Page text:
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Neocleous and another v Rees [2019] EWHC 2462 (Ch)

7 October 2019

A name automatically added to an email by a ‘footer’ was signed for the purposes of satisfying section 2 of the Law of Property (Miscellaneous Provisions) Act 1989.

Facts

Following a dispute over a right of way, the parties’ solicitors agreed in an exchange of emails (constituting a single email chain) to compromise the dispute by the defendant (R) transferring to the claimants (N) a small piece of land adjacent to Lake Windermere in consideration of £175,000 to be paid by N to R. N subsequently sought specific performance of the compromise agreement.

R argued that the emails exchanged between the parties’ solicitors did not satisfy the requirement in section 2 of the Law of Property (Miscellaneous Provisions) Act 1989 (the 1989 Act) that a contract for the sale of an interest in land has to be signed by or on behalf of each party. This was because the purported signature by R’s solicitor on an email setting out the main terms of the settlement agreed between the parties arose from the automatic generation of his name, occupation, role and contact details at the foot of the email.

Issue

Was the email from R’s solicitor signed for the purposes of section 2 of the 1989 Act?

Decision

A name in the ‘footer’ of an email amounted to a signature for the purposes of section 2 of the 1989 Act as long as the name was applied with authenticating intent. In this case, therefore, R’s solicitor had signed the relevant email on behalf of R.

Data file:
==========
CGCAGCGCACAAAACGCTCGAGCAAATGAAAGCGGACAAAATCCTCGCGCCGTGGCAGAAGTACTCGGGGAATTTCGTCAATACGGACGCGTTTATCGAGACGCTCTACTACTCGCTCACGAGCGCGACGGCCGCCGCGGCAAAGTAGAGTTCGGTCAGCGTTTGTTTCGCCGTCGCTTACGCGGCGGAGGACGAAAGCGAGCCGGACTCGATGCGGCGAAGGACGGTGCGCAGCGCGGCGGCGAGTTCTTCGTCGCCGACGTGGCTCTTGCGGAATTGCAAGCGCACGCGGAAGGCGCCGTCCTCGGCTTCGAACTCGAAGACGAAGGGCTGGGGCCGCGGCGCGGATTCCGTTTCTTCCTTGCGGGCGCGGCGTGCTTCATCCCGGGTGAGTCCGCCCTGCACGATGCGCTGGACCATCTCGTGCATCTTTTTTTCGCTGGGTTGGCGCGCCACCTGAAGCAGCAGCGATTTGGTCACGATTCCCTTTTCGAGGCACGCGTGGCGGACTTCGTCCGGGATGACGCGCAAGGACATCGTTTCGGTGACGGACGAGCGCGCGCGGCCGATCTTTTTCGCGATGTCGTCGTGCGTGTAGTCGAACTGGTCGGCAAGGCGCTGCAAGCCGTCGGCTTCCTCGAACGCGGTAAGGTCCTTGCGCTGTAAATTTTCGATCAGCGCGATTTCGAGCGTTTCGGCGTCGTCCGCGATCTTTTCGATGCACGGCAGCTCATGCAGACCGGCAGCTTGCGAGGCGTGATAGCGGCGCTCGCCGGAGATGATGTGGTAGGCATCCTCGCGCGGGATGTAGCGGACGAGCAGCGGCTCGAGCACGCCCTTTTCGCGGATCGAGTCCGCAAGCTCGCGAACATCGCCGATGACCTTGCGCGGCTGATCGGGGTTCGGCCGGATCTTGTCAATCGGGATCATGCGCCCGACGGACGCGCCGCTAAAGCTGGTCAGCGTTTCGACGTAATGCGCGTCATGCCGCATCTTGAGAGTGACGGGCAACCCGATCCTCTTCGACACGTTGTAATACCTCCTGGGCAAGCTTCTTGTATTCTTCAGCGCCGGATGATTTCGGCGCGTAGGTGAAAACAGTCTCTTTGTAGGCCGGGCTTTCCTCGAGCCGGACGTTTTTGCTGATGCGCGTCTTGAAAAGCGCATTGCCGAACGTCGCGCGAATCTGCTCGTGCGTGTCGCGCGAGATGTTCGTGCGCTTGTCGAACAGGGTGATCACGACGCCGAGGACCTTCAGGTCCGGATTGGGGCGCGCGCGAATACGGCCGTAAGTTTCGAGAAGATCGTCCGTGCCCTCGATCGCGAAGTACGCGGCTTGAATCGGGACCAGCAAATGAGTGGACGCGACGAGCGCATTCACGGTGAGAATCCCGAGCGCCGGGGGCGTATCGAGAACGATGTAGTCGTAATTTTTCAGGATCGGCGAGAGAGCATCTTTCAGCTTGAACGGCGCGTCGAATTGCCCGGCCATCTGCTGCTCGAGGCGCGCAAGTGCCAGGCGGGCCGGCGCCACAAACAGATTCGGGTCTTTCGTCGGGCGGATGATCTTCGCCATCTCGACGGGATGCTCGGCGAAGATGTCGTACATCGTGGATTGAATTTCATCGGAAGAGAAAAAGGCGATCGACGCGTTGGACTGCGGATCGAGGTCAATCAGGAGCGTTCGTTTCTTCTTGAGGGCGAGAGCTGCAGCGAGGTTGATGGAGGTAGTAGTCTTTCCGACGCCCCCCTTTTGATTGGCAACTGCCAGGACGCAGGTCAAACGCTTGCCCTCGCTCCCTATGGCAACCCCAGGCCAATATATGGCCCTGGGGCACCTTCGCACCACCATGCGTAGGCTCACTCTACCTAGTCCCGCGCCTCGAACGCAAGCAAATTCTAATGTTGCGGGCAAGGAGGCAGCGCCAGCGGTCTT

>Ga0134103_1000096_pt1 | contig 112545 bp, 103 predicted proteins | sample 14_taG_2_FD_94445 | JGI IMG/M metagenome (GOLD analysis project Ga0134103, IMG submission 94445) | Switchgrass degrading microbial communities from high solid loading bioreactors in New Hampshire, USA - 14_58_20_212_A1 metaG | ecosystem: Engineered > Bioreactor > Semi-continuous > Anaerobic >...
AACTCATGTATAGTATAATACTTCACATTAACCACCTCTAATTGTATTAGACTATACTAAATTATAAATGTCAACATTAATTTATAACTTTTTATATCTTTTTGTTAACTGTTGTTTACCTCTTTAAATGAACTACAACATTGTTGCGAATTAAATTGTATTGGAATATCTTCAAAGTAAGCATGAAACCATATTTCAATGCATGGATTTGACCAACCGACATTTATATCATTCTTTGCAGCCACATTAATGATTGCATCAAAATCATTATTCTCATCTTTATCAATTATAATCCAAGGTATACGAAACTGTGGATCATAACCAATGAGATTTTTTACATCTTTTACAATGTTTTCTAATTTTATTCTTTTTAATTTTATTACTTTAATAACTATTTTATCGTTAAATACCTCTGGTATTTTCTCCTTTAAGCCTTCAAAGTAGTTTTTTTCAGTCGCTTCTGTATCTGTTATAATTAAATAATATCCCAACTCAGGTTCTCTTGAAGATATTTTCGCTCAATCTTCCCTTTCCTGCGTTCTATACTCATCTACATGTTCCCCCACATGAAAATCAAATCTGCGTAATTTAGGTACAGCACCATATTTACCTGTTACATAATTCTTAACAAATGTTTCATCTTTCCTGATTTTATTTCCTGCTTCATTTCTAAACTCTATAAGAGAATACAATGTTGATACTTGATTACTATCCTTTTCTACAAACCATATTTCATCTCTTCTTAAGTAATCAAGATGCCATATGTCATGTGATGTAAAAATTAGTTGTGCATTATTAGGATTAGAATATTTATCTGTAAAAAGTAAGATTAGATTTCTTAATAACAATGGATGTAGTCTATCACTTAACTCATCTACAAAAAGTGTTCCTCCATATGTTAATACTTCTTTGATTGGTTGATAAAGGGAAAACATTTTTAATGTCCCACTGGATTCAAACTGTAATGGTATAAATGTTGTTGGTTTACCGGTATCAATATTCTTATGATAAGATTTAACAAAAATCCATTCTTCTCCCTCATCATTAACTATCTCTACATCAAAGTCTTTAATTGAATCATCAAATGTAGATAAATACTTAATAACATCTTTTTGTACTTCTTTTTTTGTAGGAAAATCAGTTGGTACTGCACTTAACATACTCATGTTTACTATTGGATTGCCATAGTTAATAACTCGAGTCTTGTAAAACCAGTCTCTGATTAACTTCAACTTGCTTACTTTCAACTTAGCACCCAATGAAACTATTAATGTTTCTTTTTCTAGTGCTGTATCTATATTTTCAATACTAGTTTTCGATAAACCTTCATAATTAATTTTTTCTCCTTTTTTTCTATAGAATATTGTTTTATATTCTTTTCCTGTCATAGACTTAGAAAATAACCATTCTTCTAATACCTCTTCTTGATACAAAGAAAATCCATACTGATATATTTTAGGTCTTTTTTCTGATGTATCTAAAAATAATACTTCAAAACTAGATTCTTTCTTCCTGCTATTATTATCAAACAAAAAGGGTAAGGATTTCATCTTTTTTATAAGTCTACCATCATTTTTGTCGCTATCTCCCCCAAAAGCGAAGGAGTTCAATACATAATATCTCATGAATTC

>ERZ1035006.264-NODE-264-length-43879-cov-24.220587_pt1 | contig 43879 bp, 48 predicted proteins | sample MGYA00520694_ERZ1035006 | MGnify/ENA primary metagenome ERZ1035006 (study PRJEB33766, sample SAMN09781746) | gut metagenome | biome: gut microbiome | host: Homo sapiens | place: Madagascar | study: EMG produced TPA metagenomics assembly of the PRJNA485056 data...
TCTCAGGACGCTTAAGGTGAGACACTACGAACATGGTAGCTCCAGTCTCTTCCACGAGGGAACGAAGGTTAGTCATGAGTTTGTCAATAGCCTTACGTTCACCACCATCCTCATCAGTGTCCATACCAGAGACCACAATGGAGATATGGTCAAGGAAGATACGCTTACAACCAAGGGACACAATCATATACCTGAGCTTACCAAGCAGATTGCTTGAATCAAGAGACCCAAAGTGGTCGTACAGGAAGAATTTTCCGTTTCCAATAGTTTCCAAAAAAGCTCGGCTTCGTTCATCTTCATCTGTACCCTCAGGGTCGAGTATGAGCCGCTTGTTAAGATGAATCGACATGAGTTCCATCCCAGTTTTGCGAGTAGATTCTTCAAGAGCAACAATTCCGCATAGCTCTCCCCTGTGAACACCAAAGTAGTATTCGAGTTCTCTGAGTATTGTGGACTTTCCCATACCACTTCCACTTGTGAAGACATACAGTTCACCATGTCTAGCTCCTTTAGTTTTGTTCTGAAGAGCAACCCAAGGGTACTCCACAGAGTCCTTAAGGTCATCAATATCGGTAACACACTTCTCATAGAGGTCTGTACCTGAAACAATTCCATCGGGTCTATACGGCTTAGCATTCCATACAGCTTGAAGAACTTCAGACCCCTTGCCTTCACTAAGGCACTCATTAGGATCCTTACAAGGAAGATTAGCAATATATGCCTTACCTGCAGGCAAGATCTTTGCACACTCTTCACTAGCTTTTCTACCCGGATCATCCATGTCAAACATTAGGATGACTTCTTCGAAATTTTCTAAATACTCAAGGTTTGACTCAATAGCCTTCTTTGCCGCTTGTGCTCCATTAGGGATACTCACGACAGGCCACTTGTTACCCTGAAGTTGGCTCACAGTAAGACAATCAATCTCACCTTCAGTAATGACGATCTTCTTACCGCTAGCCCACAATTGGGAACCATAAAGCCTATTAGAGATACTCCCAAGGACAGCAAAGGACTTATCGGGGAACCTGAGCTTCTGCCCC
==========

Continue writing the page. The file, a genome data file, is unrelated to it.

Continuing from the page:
Although under the email account’s settings the relevant words were added automatically to every email without any action or intention on the solicitor's part, the setting up of that rule in the first place had involved the conscious action of a person. It was difficult therefore to distinguish between a name and other details added pursuant to a general rule from the situation where the sender manually adds those details to every email, especially as the recipient of the email has no way of knowing whether the details were added automatically or manually. Looked at objectively, the presence of the name indicated a clear intention to associate the author with the email.

It was also relevant that R’s solicitor had inserted the words “Many thanks” before the automatic footer in his email as this strongly suggested that the solicitor was relying on the automatic footer to sign off his name.

Points to note/consider

  1. R had argued that signing a document requires the writing of the signatory’s name or mark in his/her own hand, even though the writing may be inserted electronically (e.g. by a hand-written signature being scanned and the digital document that results being inserted in to the document). This argument was rejected by the judge in favour of the broader and simpler test of whether the signatory’s name was applied to the document with authenticating intent? This mirrors the approach of the recently published Law Commission report on the electronic execution of documents which is at pains to stress that it does not focus on nor favour a particular type of technology.

  2. This case is a reminder of the importance of ensuring that all pre-contract exchanges of emails which purport to set out the terms of a proposed disposition of property are headed ‘subject to contract’ to avoid the possibility of the parties inadvertently becoming contractually obliged to proceed with a transaction at a time when they may not yet be in a position to do so.

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